The hand of the Saint is raising upward asking for salvation from the Soviet anti-religious propaganda.

American Views Of Soviet Russia

The poster placed at the Anti-religious museum informs German tourists that fight against religion is fight for socialism.

American Views Of Soviet Russia

Women and men are bathing close to one another.

American Views Of Soviet Russia

Wooden statues of Christ taken from 3 liquidated churches. Do you see the dark spot on the raised hand of the central statue? Peasants have kissed the spot for centuries. The Soviet power announces this action to be anti-sanitary and absurd.

American Views Of Soviet Russia

Jewish temples were desecrated together with Christian churches. Collection of Jewish sacred relics can be observed at the Museum.

American Views Of Soviet Russia

American Views Of Soviet Russia

Discussing illusions and supernatural things is prohibited. Realism and materialism are main constituents of Bolshevistic power. The scene from the play Blue Bird by Maeterlinck is intended for a photographer but not for theater-goers.

American Views Of Soviet Russia

Old soldiers who were prisoners before are sent to live in such a beautiful place. They were all dreaming to get rid of royal power.

American Views Of Soviet Russia

The cabaret is intended for rest of peasant loyal to the Soviet power.

American Views Of Soviet Russia

This young Soviet fan of racing will be able to eat as much as he wants in case his horse will be the first to come.

American Views Of Soviet Russia

PROHIBITED. Military men are photographed! The palace of Catherine the Great is located against the background. It now lodges the academy of military aviation.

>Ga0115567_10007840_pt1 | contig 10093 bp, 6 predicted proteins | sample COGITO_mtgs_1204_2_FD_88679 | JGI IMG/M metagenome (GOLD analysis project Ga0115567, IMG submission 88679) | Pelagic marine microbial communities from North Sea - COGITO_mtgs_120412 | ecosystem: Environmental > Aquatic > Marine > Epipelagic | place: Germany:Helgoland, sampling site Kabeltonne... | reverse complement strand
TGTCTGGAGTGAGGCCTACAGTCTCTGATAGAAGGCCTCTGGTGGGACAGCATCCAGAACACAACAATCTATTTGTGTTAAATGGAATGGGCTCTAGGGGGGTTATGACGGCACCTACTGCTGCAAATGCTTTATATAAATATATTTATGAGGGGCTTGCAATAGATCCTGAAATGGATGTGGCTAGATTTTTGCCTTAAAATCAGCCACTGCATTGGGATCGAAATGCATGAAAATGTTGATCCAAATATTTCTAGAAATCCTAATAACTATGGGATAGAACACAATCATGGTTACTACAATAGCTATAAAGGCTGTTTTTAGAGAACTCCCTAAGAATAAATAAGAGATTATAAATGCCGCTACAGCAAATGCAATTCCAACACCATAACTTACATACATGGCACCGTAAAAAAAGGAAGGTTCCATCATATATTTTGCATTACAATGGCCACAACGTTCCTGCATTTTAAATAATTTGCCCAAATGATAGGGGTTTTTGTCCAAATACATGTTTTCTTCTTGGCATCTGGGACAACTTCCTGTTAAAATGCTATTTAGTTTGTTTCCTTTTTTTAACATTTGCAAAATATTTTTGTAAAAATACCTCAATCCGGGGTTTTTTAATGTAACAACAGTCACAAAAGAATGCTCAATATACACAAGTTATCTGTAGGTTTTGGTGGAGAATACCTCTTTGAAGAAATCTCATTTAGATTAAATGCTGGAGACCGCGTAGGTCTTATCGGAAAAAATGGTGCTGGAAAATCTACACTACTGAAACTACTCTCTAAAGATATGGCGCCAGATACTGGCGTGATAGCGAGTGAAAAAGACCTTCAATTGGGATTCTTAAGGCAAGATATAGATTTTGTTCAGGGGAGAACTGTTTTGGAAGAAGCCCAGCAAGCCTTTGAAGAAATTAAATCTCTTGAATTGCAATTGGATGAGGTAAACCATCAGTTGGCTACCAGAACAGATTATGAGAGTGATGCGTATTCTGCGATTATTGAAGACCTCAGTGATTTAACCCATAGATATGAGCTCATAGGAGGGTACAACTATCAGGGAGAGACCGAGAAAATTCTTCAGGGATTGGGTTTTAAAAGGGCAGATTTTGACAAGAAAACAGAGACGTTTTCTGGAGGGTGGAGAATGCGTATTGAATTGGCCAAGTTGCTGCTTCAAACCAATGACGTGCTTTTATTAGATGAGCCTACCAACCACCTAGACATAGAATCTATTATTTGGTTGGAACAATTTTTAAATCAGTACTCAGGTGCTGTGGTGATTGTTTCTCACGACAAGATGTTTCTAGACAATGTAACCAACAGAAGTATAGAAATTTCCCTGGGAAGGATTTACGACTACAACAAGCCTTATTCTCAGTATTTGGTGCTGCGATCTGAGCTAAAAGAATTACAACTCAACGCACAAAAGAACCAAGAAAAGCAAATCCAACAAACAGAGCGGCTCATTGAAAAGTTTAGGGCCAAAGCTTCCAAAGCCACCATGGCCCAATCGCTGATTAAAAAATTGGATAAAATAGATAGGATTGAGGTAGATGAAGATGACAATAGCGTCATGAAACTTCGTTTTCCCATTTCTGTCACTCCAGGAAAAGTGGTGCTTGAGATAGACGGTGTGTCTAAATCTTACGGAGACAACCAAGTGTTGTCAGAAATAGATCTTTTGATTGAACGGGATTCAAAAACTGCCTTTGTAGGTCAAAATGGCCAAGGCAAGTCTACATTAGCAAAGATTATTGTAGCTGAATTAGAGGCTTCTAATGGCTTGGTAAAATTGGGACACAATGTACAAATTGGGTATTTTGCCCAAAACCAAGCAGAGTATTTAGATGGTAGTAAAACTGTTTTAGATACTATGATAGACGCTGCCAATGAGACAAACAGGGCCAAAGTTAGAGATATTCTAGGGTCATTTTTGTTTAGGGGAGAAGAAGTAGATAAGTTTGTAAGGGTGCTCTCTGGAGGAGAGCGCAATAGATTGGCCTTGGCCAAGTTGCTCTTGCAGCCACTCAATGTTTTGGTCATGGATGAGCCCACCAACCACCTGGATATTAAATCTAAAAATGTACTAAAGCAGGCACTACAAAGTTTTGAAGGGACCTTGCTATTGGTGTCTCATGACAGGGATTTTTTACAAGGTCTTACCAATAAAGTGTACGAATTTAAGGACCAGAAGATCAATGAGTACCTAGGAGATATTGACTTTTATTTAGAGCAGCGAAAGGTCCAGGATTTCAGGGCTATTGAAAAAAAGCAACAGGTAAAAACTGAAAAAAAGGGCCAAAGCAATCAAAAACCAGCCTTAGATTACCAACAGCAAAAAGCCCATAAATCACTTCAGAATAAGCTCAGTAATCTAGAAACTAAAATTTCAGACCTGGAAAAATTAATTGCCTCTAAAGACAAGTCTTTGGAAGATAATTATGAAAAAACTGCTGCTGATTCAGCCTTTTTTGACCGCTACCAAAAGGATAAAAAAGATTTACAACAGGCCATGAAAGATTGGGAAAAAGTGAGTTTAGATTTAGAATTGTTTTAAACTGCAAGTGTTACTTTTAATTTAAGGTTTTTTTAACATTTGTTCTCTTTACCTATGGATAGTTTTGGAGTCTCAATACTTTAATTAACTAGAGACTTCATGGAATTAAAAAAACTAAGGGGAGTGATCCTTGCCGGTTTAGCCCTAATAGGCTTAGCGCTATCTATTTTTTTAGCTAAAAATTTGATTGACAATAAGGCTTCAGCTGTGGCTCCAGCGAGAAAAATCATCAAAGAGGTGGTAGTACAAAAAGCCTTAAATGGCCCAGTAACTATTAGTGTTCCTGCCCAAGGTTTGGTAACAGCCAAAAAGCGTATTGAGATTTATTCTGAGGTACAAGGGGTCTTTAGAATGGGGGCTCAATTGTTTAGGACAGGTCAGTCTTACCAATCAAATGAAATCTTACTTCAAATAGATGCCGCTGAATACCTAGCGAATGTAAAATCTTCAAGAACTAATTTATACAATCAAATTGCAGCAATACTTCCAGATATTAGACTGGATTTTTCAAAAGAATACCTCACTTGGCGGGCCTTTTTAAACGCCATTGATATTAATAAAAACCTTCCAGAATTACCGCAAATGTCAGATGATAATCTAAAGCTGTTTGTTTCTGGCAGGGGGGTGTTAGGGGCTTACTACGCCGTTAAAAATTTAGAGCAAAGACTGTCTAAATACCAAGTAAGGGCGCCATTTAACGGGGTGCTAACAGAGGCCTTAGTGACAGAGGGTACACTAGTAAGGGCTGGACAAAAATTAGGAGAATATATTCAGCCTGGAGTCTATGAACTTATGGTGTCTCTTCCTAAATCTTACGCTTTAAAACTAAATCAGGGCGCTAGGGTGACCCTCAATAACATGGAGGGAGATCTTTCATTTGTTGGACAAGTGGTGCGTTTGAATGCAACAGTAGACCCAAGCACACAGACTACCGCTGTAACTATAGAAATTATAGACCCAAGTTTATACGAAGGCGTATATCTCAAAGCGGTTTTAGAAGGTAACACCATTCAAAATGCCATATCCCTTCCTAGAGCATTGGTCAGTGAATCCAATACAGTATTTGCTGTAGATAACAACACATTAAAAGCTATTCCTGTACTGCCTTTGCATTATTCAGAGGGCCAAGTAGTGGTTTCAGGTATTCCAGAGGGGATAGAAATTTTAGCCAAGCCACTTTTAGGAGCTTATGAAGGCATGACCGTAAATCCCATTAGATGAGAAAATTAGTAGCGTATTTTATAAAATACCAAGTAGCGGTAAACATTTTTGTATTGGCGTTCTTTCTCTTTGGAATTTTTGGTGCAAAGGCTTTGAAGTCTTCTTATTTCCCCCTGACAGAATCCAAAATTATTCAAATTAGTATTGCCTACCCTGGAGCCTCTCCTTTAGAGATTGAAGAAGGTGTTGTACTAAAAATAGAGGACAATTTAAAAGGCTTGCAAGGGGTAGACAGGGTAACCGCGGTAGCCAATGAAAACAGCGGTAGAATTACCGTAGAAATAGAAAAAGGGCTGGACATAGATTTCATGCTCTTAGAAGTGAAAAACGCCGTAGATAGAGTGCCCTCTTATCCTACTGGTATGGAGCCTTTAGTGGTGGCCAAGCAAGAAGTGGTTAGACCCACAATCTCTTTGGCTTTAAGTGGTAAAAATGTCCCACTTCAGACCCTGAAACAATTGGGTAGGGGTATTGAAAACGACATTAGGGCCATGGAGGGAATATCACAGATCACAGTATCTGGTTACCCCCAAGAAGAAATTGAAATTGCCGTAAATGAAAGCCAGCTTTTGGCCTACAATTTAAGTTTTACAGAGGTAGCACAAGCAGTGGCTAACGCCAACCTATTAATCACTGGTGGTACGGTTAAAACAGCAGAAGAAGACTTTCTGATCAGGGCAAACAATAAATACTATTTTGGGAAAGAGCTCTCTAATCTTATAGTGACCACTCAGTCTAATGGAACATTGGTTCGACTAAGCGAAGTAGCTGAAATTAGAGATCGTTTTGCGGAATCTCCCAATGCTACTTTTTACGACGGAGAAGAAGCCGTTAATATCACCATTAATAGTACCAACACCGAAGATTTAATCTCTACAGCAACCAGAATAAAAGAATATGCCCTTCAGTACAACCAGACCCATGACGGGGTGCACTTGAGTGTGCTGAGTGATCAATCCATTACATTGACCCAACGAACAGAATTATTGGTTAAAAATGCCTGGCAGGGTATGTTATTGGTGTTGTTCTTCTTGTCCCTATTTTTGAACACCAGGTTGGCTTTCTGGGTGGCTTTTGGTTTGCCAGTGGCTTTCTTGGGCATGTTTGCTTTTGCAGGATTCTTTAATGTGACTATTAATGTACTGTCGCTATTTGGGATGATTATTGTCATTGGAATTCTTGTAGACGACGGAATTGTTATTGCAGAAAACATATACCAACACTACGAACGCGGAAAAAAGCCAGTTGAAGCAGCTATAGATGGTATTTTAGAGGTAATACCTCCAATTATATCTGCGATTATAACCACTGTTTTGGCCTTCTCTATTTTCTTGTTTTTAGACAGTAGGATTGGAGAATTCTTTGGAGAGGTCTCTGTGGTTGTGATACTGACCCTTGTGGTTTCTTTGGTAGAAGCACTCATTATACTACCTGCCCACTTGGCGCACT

American Views Of Soviet Russia

A unit of Red pilots.

American Views Of Soviet Russia

The Catherine the Great’s dancing room is now used as the club of air forces academy.

American Views Of Soviet Russia

Major Sumarokova, the only female pilot in the Red Army.

American Views Of Soviet Russia

The author of the picture was arrested again just because he took pictures of the railway road.

American Views Of Soviet Russia

PROHIBITED. Taking pictures of the best car road in Russia is not allowed as power stations can get into shot.

American Views Of Soviet Russia

PROHIBITED. The people are trying to buy clothes.

American Views Of Soviet Russia

The peasants were trying to sell a small amount of potatoes. As price was set too high they had to carry the vegetables back to their village.

American Views Of Soviet Russia

When people are hungry they can abandon kids who will be raised by the state.

American Views Of Soviet Russia

Unlike poor peasants, privileged people are not deprived of food.

American Views Of Soviet Russia

Destruction of China-town wall on Lubyanka Square in Moscow. Many more objects would be destructed if tourists weren’t willing to see ancient sights.

American Views Of Soviet Russia

PROHIBITED. Soldiers next to the Kremlin wall. The monument to an American communist John Rid is located against the background.

American Views Of Soviet Russia

The largest bell and cannon in the world.

American Views Of Soviet Russia

PROHIBITED. Funerals of Stalin’s wife. There was an order to shoot at windows that could be opened during that time.

American Views Of Soviet Russia

Development of socialism is accompanied by destruction of many ancient objects.

American Views Of Soviet Russia

The governmental building in Kharkov is a perfect example of architecture.